Beth Milne is a past member of the 50CAN team. 

Here are news and opinion stories educators, advocates, policy wonks and makers are talking about today:
News and Analysis 
The most economically segregated school districts in the country have childhood poverty rates that differ from neighboring school districts by more than 40 percentage points, highlighting the stark contrast among K-12 schools located just miles apart from each other. (U.S. News)
Education leaders in states where resistance to taking annual exams remains strong are bracing for penalties that the U.S. Department of Education could send down in the coming months for falling short of testing enough qualified students last school year. (Education Week)
In the wake of a crushing defeat for a landmark challenge to California’s teacher tenure laws, the battle for change has shifted from the courts to the state Legislature. (LA School Report)
One of the most stalwart advocates for big-city school districts and a power player in federal education policy got its start 60 years ago as an ad hoc meeting of superintendents worried about prospects for graduates in cities where manufacturing jobs were dwindling. (Education Week)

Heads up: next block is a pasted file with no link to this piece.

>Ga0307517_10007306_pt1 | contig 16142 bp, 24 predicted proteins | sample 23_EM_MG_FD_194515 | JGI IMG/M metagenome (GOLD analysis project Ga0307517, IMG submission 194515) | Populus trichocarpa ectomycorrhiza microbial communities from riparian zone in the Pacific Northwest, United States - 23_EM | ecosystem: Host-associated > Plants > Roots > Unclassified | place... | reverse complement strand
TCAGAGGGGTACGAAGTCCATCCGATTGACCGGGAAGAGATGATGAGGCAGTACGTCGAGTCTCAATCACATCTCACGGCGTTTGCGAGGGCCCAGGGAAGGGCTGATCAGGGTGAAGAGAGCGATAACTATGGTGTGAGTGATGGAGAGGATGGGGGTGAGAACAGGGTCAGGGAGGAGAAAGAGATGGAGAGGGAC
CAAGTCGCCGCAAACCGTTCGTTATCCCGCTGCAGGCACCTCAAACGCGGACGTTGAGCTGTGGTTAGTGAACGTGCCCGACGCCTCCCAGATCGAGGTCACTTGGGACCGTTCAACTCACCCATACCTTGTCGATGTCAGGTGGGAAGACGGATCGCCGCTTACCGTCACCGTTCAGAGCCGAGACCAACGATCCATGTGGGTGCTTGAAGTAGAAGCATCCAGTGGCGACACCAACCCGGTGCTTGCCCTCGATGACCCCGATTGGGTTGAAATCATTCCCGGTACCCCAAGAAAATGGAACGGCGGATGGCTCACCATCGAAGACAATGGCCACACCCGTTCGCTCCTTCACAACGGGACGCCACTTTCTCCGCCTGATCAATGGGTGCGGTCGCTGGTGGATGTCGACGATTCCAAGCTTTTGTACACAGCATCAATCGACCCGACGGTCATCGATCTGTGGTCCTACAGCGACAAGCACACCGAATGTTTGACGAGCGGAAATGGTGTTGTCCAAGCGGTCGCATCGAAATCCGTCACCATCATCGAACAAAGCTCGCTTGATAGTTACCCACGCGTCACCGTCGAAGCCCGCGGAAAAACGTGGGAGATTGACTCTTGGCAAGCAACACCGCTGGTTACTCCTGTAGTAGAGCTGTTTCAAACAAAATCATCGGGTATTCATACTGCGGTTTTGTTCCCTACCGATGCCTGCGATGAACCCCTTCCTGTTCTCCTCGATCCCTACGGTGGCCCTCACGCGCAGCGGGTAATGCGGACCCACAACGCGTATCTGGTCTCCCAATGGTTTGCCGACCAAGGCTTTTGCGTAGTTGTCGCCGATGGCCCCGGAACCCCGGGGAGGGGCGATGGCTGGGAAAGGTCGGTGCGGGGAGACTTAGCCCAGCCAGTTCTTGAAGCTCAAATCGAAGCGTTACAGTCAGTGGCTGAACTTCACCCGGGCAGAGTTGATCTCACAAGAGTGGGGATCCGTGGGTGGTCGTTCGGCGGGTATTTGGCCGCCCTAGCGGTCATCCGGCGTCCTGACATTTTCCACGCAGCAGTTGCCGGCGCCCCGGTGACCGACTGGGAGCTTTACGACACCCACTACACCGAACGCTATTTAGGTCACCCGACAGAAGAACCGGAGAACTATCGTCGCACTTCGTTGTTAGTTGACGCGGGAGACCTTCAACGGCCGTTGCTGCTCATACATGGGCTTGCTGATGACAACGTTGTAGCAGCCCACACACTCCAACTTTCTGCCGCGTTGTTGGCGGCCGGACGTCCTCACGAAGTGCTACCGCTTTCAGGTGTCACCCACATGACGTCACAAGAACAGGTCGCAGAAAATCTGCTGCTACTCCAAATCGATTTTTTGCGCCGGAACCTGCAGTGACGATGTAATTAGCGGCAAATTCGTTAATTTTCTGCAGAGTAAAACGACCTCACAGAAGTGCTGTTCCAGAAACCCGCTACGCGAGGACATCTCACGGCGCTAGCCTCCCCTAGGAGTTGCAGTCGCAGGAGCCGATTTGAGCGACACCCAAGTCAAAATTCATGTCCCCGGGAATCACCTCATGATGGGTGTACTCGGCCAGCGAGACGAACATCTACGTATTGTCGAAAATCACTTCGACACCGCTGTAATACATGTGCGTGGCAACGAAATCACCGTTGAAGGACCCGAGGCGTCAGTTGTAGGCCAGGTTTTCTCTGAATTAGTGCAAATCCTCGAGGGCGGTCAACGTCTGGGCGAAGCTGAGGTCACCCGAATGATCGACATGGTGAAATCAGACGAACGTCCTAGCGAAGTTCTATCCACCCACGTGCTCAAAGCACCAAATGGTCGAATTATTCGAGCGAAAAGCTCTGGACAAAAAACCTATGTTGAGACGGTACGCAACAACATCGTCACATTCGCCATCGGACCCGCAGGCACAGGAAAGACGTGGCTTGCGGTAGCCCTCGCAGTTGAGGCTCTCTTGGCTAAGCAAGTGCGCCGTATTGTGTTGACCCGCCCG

When public school budgets shrink, it’s students who pay the price. Classes get larger, fewer field trips get scheduled, athletic programs charge fees, and technology doesn’t get updated. This year, the Washington DC- based Center for Budget and Policy Priorities analyzed state budgets and found that most states provide less and in some cases “much less” to public schools as they did during the Great Recession. (Huffington Post)
In 2013, California passed an unusual law that aimed to revolutionize how school districts receive state funding. The Local Control Funding Formula, or LCFF, gives school districts the autonomy to decide which programs and services to spend state funding on. And it’s far more than another boring funding provision: Its primary goal was to ensure equity by devising a complex recipe of budgeting mechanisms, in part by giving additional money to districts based on their numbers of high-needs students—English learners, low-income children, and foster youth. The law’s passage marked the first time in four decades that California underwent such a dramatic shift in school finance. (The Atlantic)


Recent Posts

More posts from Today in Education

See All Posts